A List of 7 University Wits and their Significant Works

The University Wits were a group of influential 16th-century English writers who had a significant impact on the Elizabethan theatre scene. These writers, mostly educated at the universities of Oxford and Cambridge, were known for their intellectualism, wit, and literary skill. The University Wits contributed significantly to the development of English drama and literature of 16th century England. Each of these highly educated writers had a keen interest in classical literature which they even incorporated and used into their own works of literature.

The University Wits were heavily influenced by the humanist movement, which emphasized on the importance of education, reason, and individualism. The impact of this movement could be visibly seen in their writing which very often featured intellectual dialogue, complex plots and detailed characters. The University Wits were also influenced by the Renaissance movement which celebrated the emergence and creative innovations in the field of Literature, art, science and culture. They shared a common educational background and creative literary style of writing filled with subtle but effective undertones.

One of the most significant contributions of the University Wits was their influence on the development of English drama. Before the University Wits English theatre was mostly dominated by mystery plays and morality plays which were often very crude and unsophisticated in their form and structure. The University Wits introduced a new style of theatre, characterized by complex plots, vivid language, and sophisticated themes. This style of theatre came to be known as the University Wits’ Drama and it eventually paved the foundation for the upcoming great works of William Shakespeare.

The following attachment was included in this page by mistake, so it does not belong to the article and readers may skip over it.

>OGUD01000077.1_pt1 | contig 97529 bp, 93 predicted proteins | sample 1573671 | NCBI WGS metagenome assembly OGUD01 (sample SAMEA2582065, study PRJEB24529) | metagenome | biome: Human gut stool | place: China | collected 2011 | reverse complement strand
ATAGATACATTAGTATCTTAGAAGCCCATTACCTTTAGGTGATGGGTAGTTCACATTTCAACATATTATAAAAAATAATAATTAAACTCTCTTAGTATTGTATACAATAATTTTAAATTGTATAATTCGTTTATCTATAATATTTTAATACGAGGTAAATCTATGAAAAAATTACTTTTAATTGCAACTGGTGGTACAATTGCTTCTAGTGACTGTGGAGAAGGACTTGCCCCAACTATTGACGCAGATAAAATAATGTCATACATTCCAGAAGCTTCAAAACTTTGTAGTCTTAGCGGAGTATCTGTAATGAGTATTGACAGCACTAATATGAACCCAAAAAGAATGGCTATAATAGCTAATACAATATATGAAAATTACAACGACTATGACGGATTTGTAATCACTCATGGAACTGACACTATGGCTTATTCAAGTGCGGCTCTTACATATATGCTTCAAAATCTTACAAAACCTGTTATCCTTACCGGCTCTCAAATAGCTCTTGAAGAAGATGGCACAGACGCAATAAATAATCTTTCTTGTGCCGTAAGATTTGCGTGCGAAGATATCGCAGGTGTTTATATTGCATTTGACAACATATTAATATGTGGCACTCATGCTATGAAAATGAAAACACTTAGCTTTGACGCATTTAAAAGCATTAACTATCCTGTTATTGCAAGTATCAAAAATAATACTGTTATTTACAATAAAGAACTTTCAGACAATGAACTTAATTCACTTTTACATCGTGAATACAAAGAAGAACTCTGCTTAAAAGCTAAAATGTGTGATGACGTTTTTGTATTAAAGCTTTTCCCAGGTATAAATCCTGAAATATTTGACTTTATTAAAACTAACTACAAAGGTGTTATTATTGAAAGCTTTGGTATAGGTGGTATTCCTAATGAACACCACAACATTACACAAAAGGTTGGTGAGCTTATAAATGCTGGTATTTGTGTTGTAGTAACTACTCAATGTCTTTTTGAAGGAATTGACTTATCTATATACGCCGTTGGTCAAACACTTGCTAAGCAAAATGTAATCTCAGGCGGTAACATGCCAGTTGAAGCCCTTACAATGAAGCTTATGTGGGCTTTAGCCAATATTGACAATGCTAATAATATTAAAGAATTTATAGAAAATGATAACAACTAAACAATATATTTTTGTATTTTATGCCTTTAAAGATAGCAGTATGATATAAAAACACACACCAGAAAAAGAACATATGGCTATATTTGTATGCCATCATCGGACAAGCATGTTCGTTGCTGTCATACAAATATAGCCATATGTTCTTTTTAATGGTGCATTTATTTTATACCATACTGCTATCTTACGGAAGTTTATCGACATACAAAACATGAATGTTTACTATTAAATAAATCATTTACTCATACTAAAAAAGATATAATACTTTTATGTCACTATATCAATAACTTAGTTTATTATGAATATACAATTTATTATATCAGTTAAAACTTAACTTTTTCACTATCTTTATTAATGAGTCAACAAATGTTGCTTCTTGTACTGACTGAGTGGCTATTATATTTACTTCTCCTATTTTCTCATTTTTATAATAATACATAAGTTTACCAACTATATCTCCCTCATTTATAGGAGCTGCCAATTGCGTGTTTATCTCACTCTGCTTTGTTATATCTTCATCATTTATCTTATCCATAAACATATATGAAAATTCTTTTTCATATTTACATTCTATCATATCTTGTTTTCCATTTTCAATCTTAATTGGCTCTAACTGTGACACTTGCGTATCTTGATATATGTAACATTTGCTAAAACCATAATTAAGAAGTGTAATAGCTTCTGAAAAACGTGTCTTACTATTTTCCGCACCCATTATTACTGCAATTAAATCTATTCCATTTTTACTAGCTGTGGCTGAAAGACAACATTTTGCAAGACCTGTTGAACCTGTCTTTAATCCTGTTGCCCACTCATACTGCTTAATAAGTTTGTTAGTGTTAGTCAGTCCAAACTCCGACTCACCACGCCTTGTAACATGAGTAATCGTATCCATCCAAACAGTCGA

The detailed list of 7 significant University Wits are as follows:-

John Lyly (1554-1606) :- Best known for his comedies. He did not write any tragedy in his literary career. His works include Euphues: The Anatomy of Wit and “Euphues and His England. Lyly’s writing style was characterized by his use of rhetorical devices, wordplay, and his elaborate metaphors. He is credited with developing the ‘euphuistic’ style of writing which was marked by its ornamented prose and well use of alliteration.
His other notable dramatic works are, Women in the Moon, Endymion, Galathea, Mida, Sapho and Phao, Mother Bonnie, Love’s Metamorphosis.

Robert Greene (1558-1592):- Robert Greene was a playwright, poet, and well acclaimed pamphleteer. Greene’s writing style was characterized by his use of prose, colloquial language, and his exploration of themes such as love, revenge, and deceit. Greene accuse Shakespeare of stealing other writers’ creative works and commented on Shakespeare calling him ‘upstart crow flying with our feathers’.
His significant works are, A Looking Glass for London and England ( written in collaboration with Thomas Lodge), The Honorable History of Friar Bacon and
Friar Bungay, The History of Orlando Furioso, The Comical History of Alphonsus, King of Aragon(it is an imitation of Christopher Marlow’s famous work Tamburlaine), Pandosta or Triumph of Time; Shakespeare used the plot of Pandosta as an inspiration for his own romantic comedy titled Winter’s Tale.